The Arab Spring was the first Revolution that the whole world could follow in real-time, thanks to bloggers and the social media. However, blogs played a completely different role than Facebook or Twitter. Philip Seib writes “Social media users do not necessarily reflect the larger population, which includes millions of poor, rural, illiterate, or semiliterate people who have little in common with young, well-educated activists.”[iii] (2012: 48) He furthermore argues that “the people most victimized by the economic inequities of the Arab regimes were the poorest, and many of them poured out of the slums because of what they saw on a “community TV” in a neighbourhood coffee shop or what they heard by word of mouth […].” (2012: 50) The percentage of people who used forms of social media was just above 7.5 per cent of the whole population of the Arab region in April 2011.

Facebook ant Twitter were tools to organise many protests, but it shouldn`t be forgotten that Al-Jazeera and many local call-in radio shows also informed the population about protest times and locations as well. (Seib: 2012: 52) Bloggers, on the other hand, helped to send the spirit of the movement into the living rooms of the West. Even though they might not have had a big clout in the Arab World, they certainly gave the Arab Spring a human face by telling their personal stories and by providing videos of the protests. This shaped international civil society support which pressured Western governments into supporting the protesters.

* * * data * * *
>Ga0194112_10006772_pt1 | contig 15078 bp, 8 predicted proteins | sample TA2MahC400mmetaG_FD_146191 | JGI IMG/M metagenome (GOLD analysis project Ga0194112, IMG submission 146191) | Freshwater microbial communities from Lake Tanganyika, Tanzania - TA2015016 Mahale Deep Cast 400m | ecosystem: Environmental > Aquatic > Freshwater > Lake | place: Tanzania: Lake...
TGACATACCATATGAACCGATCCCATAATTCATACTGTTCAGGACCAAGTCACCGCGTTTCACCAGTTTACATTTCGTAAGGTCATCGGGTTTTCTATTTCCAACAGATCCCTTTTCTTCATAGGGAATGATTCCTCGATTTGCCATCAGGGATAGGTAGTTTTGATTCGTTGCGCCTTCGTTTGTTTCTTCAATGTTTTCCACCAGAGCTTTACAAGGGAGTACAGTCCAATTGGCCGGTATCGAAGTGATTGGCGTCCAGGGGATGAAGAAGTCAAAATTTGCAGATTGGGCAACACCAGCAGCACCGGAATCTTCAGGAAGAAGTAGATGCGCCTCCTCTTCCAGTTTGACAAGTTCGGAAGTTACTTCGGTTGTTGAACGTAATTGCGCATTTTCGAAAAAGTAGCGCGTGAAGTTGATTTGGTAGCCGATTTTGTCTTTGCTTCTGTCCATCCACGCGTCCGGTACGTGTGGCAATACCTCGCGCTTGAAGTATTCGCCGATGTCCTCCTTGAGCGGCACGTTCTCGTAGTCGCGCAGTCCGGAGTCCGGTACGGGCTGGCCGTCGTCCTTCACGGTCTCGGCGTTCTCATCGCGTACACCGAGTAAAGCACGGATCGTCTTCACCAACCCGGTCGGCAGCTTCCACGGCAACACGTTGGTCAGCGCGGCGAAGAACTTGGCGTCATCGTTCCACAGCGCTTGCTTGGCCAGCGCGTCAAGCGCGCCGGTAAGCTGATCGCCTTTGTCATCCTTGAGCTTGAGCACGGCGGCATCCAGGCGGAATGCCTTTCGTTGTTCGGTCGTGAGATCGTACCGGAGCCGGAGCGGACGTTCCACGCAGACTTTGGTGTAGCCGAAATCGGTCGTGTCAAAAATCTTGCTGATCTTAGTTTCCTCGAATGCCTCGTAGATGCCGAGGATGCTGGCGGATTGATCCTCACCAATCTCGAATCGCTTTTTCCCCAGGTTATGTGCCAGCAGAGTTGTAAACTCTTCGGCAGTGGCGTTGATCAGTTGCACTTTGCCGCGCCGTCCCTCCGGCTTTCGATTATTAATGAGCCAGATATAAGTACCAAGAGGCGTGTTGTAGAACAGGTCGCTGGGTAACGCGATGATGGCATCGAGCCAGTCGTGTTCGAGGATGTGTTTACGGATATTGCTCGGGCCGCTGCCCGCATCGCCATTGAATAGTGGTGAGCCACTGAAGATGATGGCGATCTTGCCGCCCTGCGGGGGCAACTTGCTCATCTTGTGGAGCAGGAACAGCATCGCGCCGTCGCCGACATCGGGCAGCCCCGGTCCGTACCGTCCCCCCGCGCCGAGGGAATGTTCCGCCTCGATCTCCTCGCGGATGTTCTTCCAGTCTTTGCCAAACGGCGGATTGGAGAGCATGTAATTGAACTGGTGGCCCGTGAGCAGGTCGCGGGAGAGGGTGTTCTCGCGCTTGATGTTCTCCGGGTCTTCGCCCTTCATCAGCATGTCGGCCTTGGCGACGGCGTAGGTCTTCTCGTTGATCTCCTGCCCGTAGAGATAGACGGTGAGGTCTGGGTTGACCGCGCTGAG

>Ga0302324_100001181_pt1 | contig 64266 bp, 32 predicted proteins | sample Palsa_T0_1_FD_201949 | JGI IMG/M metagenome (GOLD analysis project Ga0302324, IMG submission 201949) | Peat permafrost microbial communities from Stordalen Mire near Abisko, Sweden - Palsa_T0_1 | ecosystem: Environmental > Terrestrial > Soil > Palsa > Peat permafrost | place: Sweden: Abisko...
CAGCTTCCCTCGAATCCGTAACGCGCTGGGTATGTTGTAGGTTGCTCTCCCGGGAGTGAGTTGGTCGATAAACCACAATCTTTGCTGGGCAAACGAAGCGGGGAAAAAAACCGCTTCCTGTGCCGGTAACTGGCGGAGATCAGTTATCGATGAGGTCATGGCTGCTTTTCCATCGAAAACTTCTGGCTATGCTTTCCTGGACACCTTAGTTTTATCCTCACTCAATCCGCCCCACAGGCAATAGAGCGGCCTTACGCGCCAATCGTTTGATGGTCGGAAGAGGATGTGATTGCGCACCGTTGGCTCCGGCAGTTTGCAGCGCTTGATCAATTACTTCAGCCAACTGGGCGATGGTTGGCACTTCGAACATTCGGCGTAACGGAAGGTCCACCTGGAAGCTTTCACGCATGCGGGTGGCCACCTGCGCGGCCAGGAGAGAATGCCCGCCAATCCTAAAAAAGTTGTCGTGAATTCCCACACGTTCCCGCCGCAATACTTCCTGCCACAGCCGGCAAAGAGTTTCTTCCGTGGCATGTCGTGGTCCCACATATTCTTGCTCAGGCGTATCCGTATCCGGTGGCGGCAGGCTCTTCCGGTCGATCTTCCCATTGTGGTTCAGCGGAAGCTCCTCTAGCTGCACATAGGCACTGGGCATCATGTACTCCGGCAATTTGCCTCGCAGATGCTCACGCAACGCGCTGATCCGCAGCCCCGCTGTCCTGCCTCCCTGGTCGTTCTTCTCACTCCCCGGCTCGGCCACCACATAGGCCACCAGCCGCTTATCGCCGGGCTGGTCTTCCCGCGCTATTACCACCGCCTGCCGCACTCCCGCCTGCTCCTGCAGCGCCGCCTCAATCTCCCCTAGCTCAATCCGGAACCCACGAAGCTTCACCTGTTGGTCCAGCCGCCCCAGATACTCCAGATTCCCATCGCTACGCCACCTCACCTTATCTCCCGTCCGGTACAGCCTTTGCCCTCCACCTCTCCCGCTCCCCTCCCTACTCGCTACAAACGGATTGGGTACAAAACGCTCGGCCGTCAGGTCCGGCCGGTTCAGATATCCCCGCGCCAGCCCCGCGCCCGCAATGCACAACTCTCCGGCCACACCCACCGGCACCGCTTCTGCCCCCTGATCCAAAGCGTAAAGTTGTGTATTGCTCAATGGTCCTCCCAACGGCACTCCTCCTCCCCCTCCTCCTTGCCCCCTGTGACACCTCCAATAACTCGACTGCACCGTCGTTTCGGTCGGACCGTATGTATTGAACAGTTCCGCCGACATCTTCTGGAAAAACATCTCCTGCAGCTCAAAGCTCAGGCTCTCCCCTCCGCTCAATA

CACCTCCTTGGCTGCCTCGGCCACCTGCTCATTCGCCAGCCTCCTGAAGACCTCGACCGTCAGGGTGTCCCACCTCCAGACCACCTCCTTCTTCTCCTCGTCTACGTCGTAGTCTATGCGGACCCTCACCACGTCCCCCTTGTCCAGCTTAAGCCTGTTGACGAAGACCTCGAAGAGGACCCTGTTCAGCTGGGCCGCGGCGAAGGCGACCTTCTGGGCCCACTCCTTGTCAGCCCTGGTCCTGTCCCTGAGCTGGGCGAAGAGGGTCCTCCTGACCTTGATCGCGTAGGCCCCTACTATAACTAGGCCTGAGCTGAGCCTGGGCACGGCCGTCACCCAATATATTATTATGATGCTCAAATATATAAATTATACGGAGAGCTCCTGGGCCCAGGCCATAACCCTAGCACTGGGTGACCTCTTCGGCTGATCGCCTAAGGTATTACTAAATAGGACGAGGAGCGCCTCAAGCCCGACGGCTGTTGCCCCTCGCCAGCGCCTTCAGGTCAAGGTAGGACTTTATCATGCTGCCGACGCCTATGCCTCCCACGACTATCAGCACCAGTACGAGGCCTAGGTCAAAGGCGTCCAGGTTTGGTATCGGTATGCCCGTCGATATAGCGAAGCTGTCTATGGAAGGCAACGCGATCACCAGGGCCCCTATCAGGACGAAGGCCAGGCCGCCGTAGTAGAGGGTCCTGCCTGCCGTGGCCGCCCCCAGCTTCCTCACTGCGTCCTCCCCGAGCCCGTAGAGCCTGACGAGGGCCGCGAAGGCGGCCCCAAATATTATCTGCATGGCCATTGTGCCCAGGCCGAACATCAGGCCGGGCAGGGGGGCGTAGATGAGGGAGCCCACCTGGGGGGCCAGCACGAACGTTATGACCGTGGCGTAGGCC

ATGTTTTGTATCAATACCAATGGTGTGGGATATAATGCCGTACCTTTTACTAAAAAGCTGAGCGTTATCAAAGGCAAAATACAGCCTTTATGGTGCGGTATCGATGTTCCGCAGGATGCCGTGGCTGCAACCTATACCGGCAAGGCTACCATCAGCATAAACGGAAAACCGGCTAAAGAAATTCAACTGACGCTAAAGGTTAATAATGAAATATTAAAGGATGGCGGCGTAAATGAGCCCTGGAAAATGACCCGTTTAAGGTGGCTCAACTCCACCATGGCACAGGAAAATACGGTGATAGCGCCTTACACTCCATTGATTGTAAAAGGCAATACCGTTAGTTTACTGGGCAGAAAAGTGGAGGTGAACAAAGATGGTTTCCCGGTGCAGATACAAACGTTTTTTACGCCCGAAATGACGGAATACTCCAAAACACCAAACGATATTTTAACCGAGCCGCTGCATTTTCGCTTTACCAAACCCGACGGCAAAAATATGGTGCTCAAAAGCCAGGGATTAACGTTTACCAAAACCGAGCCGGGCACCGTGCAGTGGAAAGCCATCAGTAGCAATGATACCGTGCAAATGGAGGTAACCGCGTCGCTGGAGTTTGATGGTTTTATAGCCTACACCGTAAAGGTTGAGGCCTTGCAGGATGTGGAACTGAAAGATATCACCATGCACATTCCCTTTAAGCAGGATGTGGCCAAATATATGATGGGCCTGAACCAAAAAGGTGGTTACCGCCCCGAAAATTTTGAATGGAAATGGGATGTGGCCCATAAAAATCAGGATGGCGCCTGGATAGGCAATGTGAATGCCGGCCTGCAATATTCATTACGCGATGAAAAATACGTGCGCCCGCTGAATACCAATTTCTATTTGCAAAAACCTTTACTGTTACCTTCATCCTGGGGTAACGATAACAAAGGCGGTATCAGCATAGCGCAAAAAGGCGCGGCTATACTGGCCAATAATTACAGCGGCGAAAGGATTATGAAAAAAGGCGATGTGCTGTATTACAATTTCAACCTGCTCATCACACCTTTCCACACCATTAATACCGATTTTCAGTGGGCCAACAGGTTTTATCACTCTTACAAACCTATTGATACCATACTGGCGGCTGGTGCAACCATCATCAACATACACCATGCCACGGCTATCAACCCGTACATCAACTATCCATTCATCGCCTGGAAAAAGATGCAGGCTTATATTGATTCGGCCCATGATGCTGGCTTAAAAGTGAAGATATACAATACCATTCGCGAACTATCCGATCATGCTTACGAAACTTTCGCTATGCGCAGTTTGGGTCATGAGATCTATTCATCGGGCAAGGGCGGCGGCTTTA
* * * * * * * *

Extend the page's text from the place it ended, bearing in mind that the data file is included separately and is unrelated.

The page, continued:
However, Philip Seib reminds us that countries with a far higher rate of internet and cell phone coverage than Tunisia could not built a successful revolution based on the new connectivity of the internet. Unity, he argues is what is needed to build a revolution. Looking at this information, we must consider that bloggers didn`t have as much of an impact on the movement within the Arab world as one might have thought. In a global context, however, they were crucial to building “international moral solidarity”. (Seib: 2012: 58) This definitely helped the momentum of the Revolution and supported the rebels in pursuing the overthrow of their governments.